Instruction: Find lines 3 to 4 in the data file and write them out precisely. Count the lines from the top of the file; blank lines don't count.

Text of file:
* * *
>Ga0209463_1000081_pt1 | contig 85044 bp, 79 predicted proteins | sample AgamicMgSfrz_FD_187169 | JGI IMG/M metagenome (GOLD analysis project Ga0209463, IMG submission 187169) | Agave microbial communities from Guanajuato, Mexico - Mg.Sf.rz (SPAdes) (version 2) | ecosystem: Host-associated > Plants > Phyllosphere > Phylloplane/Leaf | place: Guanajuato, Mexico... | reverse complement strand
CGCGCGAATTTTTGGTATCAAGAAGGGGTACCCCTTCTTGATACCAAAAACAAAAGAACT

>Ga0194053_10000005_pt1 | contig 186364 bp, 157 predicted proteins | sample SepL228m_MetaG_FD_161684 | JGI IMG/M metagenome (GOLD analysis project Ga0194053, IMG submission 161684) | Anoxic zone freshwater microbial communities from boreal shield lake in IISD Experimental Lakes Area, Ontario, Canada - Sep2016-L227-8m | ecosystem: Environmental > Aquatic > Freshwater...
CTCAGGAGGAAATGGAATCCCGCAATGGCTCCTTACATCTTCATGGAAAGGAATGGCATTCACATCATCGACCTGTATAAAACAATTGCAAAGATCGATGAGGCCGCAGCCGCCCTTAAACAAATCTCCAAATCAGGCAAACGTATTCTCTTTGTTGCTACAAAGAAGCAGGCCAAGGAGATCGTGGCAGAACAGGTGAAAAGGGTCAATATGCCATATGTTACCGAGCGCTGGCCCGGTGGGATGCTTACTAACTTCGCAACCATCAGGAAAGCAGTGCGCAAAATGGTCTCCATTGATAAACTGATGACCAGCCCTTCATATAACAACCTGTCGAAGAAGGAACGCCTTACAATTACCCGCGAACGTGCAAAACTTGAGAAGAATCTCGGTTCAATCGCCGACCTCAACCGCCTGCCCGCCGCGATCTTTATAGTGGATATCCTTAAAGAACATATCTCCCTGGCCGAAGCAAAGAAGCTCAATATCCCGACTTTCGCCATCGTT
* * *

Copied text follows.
>Ga0194053_10000005_pt1 | contig 186364 bp, 157 predicted proteins | sample SepL228m_MetaG_FD_161684 | JGI IMG/M metagenome (GOLD analysis project Ga0194053, IMG submission 161684) | Anoxic zone freshwater microbial communities from boreal shield lake in IISD Experimental Lakes Area, Ontario, Canada - Sep2016-L227-8m | ecosystem: Environmental > Aquatic > Freshwater...
CTCAGGAGGAAATGGAATCCCGCAATGGCTCCTTACATCTTCATGGAAAGGAATGGCATTCACATCATCGACCTGTATAAAACAATTGCAAAGATCGATGAGGCCGCAGCCGCCCTTAAACAAATCTCCAAATCAGGCAAACGTATTCTCTTTGTTGCTACAAAGAAGCAGGCCAAGGAGATCGTGGCAGAACAGGTGAAAAGGGTCAATATGCCATATGTTACCGAGCGCTGGCCCGGTGGGATGCTTACTAACTTCGCAACCATCAGGAAAGCAGTGCGCAAAATGGTCTCCATTGATAAACTGATGACCAGCCCTTCATATAACAACCTGTCGAAGAAGGAACGCCTTACAATTACCCGCGAACGTGCAAAACTTGAGAAGAATCTCGGTTCAATCGCCGACCTCAACCGCCTGCCCGCCGCGATCTTTATAGTGGATATCCTTAAAGAACATATCTCCCTGGCCGAAGCAAAGAAGCTCAATATCCCGACTTTCGCCATCGTT